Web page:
Unity is not technically an “attitude” but the desire for, and pursuit of unity can certainly be classified as an attitude of the heart. God’s desire for the church is perfect unity. Jesus prayed that the church “may be one” (John 17) and for this reason, much of the Spirit’s internal work has the purpose of producing spiritual unity in the church (Eph 4).
1 Peter 3:8 Finally, all of you, have unity of mind, sympathy, brotherly love, a tender heart, and a humble mind.
2 Corinthians 13:11 Finally, brothers, rejoice. Aim for restoration, comfort one another, agree with one another, live in peace; and the God of love and peace will be with you.
1 Corinthians 1:10 I appeal to you, brothers, by the name of our Lord Jesus Christ, that all of you agree, and that there be no divisions among you, but that you be united in the same mind and the same judgment.
Unity can be described negatively as “a lack of division” or it can be described positively as having commonality in our thoughts, desires, affections, pursuits and consequently, our actions.
The World’s Unity vs. The Spirit’s Unity
Unity is hard to come by in this world. Generally, worldy unity is artificial and fragile. Unity in the world is accomplished when individuals see it as in their best interest to lay aside differences. This type of unity is fleeting. When one party feels that his needs or wants aren’t being met he will, driven by self-interest, disrupt the unity. Spiritual unity is not this way.
Ephesians 4:1-6 I therefore, a prisoner for the Lord, urge you to walk in a manner worthy of the calling to which you have been called, 2 with all humility and gentleness, with patience, bearing with one another in love, 3 eager to maintain the unity of the Spirit in the bond of peace. 4 There is one body and one Spirit–just as you were called to the one hope that belongs to your call– 5 one Lord, one faith, one baptism, 6 one God and Father of all, who is over all and through all and in all.
There is a stark contrast between the world’s “spirit of unity” and the church’s “unity of the Spirit.” The focus of a “spirit of unity” is unity for unity’s sake and often results in compromise and a lowest-common-denominator type of religion. In our day of countless denominations, worldy compromise and doctrinal ignorance there is a consistent call for the unification of the body of Christ. Oftentimes these would-be unifiers call for unity “at any cost.” They are willing to lay aside most anything that causes division, including distinct, biblical doctrine and standards of personal holiness. This is not Spiritual unity. The “unity of the Spirit” is a principled, spirit-led and spirit-empowered unity under the Lordship of Jesus Christ.
Spiritual unity keeps the Spirit of God as its center and its circumference. All that we are and all that we do must please the Spirit of God. For this reason, it makes no sense to compromise doctrine or holiness in an effort to unify. In doing so, we grieve the very source of spiritual unity and are left only with unity for unity’s sake.
God’s Provision for Lasting Unity
Spiritual unity does not come about by organization or outward pressure, nor is it driven by self-interest. Spiritual unity is produced by the inward work of the Holy Spirit as He motivates us to please our Lord and Saviour, Jesus Christ.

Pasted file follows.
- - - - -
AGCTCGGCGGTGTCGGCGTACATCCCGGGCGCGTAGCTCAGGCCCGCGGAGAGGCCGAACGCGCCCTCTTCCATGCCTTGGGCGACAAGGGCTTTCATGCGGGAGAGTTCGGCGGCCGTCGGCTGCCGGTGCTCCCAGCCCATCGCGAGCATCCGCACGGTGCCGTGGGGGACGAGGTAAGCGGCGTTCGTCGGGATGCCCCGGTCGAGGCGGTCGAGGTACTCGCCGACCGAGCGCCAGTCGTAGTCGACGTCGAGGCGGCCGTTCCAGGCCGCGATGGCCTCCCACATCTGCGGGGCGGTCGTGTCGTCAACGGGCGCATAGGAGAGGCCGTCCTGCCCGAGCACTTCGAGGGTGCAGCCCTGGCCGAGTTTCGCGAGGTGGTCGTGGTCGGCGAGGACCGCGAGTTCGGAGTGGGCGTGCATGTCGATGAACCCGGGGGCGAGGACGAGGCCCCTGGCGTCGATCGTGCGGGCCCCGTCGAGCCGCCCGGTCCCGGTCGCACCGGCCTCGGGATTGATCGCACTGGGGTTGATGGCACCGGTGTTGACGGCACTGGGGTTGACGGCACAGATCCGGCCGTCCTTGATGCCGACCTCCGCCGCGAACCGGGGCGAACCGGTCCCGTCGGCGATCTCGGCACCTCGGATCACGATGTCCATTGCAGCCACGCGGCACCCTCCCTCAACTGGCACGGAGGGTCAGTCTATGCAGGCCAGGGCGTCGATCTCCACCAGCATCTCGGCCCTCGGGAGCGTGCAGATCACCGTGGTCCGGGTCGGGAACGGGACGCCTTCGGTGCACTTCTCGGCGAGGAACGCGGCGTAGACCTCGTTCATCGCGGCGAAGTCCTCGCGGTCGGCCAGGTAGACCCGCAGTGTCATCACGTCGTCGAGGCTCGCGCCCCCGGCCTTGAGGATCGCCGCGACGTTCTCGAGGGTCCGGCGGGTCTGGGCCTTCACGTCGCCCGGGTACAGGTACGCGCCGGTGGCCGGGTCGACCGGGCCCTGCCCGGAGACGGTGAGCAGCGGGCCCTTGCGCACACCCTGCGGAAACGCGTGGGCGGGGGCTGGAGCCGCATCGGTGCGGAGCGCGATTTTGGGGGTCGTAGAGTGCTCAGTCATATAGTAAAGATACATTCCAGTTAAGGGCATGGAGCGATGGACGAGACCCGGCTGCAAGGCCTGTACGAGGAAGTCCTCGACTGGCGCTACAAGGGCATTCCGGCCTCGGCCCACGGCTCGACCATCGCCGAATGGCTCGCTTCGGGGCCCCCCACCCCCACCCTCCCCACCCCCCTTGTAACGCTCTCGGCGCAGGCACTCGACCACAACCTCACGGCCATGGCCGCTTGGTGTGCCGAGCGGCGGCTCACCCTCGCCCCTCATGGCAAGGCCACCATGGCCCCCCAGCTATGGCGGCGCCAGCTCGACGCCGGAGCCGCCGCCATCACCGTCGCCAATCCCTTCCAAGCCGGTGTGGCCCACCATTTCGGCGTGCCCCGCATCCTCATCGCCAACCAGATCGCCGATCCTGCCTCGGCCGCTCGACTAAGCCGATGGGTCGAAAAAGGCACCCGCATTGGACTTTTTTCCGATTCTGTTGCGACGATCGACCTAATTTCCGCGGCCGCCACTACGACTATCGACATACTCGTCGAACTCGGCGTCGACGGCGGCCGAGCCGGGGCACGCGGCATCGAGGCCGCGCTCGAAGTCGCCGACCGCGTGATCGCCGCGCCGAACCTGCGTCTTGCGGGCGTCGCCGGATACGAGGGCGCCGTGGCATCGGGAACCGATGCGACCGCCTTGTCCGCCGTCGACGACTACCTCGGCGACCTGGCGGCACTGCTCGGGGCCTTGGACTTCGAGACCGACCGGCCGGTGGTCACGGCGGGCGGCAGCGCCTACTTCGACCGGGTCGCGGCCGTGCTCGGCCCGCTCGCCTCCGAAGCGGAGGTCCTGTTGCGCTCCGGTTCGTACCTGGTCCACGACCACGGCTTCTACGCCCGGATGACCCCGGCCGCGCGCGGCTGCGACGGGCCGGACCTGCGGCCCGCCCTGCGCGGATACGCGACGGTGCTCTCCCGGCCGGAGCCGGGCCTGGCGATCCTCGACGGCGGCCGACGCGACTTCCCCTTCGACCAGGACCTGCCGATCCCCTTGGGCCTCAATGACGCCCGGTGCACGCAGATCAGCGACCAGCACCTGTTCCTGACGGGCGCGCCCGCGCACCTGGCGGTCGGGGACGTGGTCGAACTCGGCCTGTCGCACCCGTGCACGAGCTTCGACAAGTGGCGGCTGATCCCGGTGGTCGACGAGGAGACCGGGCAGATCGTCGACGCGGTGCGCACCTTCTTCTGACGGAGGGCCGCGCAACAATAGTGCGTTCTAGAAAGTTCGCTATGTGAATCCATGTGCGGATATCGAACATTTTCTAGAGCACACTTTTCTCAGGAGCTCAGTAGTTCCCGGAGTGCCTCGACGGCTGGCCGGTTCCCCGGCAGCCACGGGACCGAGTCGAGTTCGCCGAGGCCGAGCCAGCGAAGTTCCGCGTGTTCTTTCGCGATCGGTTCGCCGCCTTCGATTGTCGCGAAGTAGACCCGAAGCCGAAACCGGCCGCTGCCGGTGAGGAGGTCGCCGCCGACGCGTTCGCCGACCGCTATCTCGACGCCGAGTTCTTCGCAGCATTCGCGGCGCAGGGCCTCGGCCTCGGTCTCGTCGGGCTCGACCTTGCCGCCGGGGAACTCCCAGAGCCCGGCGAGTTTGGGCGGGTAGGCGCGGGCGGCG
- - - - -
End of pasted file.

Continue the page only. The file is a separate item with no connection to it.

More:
Spiritual unity was a mark of the early church:
Acts 1:14 All these with one accord were devoting themselves to prayer, together with the women and Mary the mother of Jesus, and his brothers.
Acts 2:1 When the day of Pentecost arrived, they were all together in one place.
Acts 4:32-37 Now the full number of those who believed were of one heart and soul, and no one said that any of the things that belonged to him was his own, but they had everything in common. 33 And with great power the apostles were giving their testimony to the resurrection of the Lord Jesus, and great grace was upon them all. 34 There was not a needy person among them, for as many as were owners of lands or houses sold them and brought the proceeds of what was sold 35 and laid it at the apostles’ feet, and it was distributed to each as any had need. 36 Thus Joseph, who was also called by the apostles Barnabas (which means son of encouragement), a Levite, a native of Cyprus, 37 sold a field that belonged to him and brought the money and laid it at the apostles’ feet.
Verse 32 tells us that the early church was of one heart and of one soul. Q. How do we know that this unity was not driven by self interest?
After the death of Jesus Christ, the disciples were initially distraught. They did not understand God’s redemptive plan. The disciples on the road to Emmaus were sad, Peter returned to his fishing trade, Thomas doubted the resurrection. This was an open door for discord and division but neither of these occurred. Shortly after his resurrection, Jesus appeared to the disciples and gave them a unified comission (Matt 28:19-20) and told them to meet together in Jerusalem (Acts 1:4). They were immediately unified in obedience to their risen Lord.
The Indwelling Spirit
The disciples, in obedience to Christ, met together and continued in one accord in prayer and supplication. Then, in Acts 2, we see how Jesus Christ planned for this unity to continue and to grow.
Acts 2:4 And they were all filled with the Holy Spirit and began to speak in other tongues as the Spirit gave them utterance.
John 17:20-23 “I do not ask for these only, but also for those who will believe in me through their word, 21 that they may all be one, just as you, Father, are in me, and I in you, that they also may be in us, so that the world may believe that you have sent me. 22 The glory that you have given me I have given to them, that they may be one even as we are one, 23 I in them and you in me, that they may become perfectly one, so that the world may know that you sent me and loved them even as you loved me.